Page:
The education minister (who may be a college dropout) decides the syllabus, the medium of instruction and such other fundamental questions. More often than not, the syllabus and teaching policies undergo a change with a change in Government. Consequently, parents are wary of admitting their children in Government schools leading to a mushroom growth of private schools – which have access to funds and a freedom to set their own agenda. As such, the education mafia has made teaching irrelevant.

Every State has some schools, established by local strongmen, which function as mass copying centres. One readily recollects scenes from Bihar examinations, where hundreds of persons were helping students in copying. The copying episode had a befitting aftermath, again shown live on TV – Bihar toppers failing to answer simple questions. To cover its inability to reform the education system the Government has brought in the Right to Education Act (RTE Act), which mandates admission of poor children against 25 per cent of the available seats in private schools.

Needless to say, the implementation of the RTE Act is being strenuously resisted by private school managements. A decidedly better solution would be to improve Government schools and bring them on par with the best private schools. This should not be exceedingly difficult given the fact that Government school teachers are much better qualified than their private school counterparts. In this respect, the efforts of the much-maligned Arvind Kejriwal, who has reformed Government schools in Delhi, need to be appreciated and emulated.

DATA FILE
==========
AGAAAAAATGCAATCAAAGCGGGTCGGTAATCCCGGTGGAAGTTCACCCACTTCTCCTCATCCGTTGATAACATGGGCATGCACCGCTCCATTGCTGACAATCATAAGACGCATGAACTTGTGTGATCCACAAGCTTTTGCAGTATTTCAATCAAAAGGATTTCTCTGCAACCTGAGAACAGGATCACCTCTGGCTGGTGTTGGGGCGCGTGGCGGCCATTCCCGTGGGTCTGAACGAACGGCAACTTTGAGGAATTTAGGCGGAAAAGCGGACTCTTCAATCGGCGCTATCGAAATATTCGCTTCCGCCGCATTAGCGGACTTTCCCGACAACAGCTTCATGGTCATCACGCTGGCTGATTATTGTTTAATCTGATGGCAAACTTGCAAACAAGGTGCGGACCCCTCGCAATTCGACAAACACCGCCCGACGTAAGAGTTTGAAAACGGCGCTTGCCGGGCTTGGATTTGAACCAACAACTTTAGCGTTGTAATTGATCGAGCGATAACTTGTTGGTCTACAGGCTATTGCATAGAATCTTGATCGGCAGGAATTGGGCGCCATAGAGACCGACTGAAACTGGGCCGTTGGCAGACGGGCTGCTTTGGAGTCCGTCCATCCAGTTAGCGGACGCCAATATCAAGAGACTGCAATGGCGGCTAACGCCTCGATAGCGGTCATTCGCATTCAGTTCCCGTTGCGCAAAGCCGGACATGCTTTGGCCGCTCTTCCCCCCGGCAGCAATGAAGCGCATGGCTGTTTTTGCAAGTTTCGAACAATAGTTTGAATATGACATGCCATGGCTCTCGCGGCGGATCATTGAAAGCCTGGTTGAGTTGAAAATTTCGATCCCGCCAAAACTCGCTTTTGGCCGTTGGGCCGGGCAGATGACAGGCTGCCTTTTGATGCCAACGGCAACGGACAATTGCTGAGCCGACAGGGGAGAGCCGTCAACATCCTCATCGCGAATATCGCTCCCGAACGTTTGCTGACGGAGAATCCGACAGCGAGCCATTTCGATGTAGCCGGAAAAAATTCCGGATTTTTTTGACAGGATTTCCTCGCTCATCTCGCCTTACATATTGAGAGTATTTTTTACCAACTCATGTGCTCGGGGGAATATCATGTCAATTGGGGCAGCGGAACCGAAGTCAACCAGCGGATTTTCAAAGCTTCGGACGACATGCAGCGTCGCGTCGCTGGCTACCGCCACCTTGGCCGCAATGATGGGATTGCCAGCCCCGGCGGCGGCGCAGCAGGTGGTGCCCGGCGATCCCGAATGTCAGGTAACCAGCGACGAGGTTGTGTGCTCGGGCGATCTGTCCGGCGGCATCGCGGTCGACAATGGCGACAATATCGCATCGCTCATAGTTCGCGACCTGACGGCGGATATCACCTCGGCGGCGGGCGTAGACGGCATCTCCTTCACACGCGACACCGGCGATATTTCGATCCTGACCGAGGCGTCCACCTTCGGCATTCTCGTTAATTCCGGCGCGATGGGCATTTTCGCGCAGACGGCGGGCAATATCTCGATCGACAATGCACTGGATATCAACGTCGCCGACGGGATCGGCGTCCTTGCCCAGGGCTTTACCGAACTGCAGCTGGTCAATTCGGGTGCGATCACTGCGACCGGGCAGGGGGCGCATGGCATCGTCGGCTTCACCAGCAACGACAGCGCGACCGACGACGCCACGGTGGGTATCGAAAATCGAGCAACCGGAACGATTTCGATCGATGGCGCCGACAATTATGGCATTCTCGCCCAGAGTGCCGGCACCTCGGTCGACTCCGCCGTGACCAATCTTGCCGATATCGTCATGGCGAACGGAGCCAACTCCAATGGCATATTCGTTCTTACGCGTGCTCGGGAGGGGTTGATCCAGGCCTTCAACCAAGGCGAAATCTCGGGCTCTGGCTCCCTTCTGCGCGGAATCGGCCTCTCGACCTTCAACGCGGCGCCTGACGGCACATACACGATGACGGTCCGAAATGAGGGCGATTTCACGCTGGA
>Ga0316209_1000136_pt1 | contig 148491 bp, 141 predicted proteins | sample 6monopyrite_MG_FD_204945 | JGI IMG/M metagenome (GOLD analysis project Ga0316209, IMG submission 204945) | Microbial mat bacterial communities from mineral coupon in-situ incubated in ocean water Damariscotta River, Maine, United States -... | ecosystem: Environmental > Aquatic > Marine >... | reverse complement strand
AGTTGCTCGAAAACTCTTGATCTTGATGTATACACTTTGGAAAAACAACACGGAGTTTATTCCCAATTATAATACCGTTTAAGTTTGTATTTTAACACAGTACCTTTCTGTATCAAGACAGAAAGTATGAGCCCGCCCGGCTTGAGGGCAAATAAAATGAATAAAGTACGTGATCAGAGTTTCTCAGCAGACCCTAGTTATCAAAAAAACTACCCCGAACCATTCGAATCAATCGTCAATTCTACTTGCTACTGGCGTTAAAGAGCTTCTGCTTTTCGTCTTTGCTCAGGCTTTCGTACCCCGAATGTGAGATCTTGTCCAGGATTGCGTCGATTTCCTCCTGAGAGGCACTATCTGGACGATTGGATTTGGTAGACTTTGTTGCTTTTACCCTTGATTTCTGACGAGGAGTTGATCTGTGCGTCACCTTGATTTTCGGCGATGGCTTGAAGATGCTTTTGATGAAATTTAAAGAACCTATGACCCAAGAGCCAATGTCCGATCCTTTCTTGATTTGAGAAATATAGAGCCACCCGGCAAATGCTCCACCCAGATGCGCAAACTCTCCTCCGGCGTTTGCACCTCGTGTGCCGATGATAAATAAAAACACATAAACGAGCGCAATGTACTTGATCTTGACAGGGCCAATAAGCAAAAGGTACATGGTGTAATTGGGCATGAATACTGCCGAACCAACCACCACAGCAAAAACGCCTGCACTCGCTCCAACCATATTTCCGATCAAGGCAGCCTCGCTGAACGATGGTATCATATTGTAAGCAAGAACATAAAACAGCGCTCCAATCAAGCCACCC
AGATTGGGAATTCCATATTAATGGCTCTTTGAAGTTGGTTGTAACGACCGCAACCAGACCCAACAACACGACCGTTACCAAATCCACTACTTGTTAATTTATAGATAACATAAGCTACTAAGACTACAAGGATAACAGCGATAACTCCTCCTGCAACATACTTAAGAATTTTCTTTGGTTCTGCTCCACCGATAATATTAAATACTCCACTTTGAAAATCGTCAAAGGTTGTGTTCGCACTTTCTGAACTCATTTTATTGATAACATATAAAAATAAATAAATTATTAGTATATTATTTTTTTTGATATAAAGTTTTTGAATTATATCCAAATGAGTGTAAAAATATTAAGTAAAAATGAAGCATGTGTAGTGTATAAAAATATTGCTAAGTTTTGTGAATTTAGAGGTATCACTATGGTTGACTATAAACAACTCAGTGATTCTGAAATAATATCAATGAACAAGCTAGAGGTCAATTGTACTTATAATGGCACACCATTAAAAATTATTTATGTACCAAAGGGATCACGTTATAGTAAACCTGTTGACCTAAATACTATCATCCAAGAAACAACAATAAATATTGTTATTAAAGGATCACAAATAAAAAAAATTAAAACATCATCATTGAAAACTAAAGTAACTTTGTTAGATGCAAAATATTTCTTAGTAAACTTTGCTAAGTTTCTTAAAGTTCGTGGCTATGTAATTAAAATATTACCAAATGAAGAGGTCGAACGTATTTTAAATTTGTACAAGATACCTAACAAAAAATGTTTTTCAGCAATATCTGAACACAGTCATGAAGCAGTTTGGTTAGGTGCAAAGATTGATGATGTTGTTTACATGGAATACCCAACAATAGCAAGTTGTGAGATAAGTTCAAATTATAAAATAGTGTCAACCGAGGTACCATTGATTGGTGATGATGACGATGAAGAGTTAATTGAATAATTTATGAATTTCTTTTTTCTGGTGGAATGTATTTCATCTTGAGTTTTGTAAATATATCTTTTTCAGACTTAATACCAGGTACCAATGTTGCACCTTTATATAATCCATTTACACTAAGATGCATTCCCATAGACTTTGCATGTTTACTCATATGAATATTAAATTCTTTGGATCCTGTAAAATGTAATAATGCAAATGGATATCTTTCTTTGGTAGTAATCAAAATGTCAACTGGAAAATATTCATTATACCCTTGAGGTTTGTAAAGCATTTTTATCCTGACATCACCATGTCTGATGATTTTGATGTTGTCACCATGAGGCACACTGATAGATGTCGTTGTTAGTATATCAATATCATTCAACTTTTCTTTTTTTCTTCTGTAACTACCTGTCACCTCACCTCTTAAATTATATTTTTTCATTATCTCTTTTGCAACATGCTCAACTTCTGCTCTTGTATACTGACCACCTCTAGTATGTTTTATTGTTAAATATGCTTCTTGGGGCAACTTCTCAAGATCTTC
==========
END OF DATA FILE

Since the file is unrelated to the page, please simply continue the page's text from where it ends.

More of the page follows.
The problem of infrastructure and other essentials can be easily tackled if the State has the will to provide funds for education to the exclusion of its proclivity to construct monuments and statues. Censuring the callousness of the Government, the Uttarakhand High Court had directed the Uttarakhand Government not to purchase any luxury item till it had provided benches, desks, school uniform, mid-day meals, computers, blackboards and a library in all government schools across the state, apart from constructing hygienic toilets separately for boys and girls.

Undoubtedly, there would be a singular improvement in teaching and enrolment if Government schools across India are provided with basic facilities. The statement of the Duke of Wellington that the battle of Waterloo was won on the playing fields of Eton is relevant even today. The lack of access to quality education to most Indians at school level has ensured that the educational foundation of most of our graduates is weak; many of them are downright unemployable. Contrast this with the situation prevailing in western countries; all persons educated in their system are ready for the jobs for which they were trained.

The difference probably arises because of the importance given to education and teachers in those countries. In a famous incident, Angela Merkel, the German Chancellor, told judges, doctors, engineers who demanded the same salary as the teachers “How can I compare you to those who taught you?” Sadly, it is the other way round in India.

(The writer retired after teaching English for several years in Government schools of Rajasthan)